My point is that the current model for law schools does a poor job of preparing students to be lawyers.  Yes, it provides valuable training in some areas, but three years are two too many.  The whole "professor interaction" and "feedback" argument simply didn't apply to me.  I found great internships and got legal training on the job.  I learned the material on my own and I did well.  I never reviewed my notes after the first semester and I never read a textbook after the first year (with the exception of tax law classes).  Maybe online education has limits, but B&M education has limits as well.  If the online schools are honest about the bar passage rates and they have qualified professors, I think it's a joke that a graduate can't take the bar exam.  My ABA approved school allowed people to be absentee students.  Nobody cared.





148
Online Law Schools / Re: Abraham Lincoln University, School of Law
« on: July 02, 2012, 05:00:24 PM »
I still can't believe that there is a problem with the model.    If students who did well in undergrad and scored in the top 1/3 on the LSAT went to online school, I"m sure the bar passage would be higher.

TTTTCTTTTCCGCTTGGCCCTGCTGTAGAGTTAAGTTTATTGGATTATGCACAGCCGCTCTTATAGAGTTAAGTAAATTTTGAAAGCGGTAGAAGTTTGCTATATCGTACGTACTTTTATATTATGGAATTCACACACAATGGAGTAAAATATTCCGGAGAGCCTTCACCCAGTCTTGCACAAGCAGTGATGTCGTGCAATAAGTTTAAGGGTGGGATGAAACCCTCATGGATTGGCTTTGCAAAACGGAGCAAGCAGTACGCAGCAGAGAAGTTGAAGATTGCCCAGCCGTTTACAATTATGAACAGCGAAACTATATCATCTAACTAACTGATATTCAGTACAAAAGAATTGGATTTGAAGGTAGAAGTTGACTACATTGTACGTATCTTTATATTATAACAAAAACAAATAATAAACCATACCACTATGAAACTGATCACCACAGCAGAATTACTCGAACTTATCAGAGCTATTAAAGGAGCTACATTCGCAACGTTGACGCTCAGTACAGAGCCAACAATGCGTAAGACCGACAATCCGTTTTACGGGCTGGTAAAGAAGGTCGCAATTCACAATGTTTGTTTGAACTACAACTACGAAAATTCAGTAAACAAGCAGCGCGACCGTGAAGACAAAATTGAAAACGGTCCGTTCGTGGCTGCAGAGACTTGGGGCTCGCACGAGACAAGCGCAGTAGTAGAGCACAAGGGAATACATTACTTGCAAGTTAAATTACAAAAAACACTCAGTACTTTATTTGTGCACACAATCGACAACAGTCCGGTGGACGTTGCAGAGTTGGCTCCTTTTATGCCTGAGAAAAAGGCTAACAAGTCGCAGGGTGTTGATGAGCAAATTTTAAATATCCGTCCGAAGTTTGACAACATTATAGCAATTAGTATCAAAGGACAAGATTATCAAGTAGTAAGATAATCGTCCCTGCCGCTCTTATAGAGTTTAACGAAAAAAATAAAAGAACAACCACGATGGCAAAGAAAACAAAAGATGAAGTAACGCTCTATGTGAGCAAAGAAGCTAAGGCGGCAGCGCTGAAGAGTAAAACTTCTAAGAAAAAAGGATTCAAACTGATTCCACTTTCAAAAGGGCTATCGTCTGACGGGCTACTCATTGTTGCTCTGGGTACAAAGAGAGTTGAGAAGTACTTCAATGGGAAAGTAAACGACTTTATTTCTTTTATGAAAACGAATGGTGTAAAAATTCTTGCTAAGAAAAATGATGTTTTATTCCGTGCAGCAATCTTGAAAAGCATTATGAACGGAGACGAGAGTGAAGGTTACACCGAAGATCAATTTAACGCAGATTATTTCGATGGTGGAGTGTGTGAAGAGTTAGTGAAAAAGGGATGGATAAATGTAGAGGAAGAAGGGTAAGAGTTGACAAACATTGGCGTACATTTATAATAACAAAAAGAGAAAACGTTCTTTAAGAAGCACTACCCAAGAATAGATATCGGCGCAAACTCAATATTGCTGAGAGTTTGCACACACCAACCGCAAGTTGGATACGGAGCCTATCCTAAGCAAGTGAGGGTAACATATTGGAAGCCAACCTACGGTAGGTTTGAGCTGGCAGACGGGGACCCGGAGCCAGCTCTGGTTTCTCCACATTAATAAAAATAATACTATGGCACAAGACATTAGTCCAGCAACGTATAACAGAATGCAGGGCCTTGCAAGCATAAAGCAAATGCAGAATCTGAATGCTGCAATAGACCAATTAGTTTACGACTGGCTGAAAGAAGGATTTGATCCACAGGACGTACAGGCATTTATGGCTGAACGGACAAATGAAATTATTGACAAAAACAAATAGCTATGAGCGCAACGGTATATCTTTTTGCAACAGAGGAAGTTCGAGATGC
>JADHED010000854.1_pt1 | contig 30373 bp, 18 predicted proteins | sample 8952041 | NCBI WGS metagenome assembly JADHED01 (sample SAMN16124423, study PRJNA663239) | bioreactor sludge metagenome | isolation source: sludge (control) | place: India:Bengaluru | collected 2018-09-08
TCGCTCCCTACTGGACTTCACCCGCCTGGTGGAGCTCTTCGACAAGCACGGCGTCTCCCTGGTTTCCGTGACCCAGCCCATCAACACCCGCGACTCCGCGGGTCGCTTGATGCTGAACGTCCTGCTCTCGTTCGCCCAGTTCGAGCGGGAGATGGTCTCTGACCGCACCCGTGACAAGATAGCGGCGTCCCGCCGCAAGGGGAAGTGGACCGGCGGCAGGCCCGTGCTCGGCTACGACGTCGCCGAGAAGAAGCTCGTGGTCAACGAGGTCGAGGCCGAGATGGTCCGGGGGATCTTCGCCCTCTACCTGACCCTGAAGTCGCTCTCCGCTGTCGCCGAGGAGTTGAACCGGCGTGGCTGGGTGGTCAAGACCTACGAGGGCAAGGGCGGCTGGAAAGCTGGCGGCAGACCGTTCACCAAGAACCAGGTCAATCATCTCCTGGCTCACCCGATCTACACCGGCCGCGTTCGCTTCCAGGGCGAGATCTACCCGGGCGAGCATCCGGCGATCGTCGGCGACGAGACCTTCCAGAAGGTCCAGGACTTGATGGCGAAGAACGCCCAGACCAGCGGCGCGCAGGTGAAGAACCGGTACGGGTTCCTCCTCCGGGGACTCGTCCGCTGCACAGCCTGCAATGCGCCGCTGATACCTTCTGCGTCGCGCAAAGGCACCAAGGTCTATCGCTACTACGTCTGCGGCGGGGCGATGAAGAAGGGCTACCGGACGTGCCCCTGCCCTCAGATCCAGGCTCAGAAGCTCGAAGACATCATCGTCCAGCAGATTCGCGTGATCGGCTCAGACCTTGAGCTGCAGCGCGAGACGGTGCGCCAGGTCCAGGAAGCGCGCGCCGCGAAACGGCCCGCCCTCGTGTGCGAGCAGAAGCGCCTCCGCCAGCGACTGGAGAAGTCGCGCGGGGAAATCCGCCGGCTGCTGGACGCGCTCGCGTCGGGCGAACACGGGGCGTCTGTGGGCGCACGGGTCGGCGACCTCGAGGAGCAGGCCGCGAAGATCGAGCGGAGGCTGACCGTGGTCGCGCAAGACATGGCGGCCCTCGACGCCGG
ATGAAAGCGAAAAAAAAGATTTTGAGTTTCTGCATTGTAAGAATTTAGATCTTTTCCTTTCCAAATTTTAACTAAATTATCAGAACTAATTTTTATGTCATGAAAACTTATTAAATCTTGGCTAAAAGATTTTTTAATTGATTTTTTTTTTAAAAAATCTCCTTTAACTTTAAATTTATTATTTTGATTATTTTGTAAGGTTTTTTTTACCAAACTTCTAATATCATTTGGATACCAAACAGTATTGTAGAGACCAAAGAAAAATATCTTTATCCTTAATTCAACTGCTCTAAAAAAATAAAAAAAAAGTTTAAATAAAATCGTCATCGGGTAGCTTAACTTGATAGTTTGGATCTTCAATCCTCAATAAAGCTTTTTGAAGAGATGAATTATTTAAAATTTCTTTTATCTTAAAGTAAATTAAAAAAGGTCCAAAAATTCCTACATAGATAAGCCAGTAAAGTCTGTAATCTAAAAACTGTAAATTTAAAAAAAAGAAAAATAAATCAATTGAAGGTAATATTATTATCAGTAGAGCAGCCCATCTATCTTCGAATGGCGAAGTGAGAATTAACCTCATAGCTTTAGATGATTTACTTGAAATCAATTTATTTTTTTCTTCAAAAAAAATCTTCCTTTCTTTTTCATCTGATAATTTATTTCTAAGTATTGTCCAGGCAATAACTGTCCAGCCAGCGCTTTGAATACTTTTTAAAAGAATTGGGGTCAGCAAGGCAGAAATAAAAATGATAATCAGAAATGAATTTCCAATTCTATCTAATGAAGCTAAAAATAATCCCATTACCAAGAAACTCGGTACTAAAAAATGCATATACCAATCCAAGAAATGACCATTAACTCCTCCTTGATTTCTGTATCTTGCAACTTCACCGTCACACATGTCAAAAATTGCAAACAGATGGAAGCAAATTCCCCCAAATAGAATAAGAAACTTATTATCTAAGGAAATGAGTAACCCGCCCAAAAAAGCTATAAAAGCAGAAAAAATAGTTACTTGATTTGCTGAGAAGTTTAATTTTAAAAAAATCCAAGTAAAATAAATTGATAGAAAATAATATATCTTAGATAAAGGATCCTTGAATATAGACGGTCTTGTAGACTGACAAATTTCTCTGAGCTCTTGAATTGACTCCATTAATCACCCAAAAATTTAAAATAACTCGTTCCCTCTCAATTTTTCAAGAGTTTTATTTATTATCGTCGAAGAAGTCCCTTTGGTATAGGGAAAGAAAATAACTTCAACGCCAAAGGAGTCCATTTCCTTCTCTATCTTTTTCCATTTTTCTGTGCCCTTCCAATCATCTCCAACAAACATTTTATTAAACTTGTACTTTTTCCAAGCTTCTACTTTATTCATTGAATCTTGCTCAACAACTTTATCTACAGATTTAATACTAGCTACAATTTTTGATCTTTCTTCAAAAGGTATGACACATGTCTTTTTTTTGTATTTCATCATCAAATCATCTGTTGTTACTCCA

I personally believe that the brick and mortar education I got was horrible.  It was so focused on theory and we wasted an incredible amount of time.  I'm fine with such academic exercises, but three years was too much.  I relocated after graduation, and I would have benefited greatly had I been allowed to relocate during my third year and take online classes to finish up.   It's hard to stay disciplined, but I had trouble with that during law school.  I got an A in media law one semester and I didn't buy the book or take notes.  I spent the whole time writing my law review note.  Maybe I got lucky, maybe the subject clicked, or maybe my studying was just far more efficient.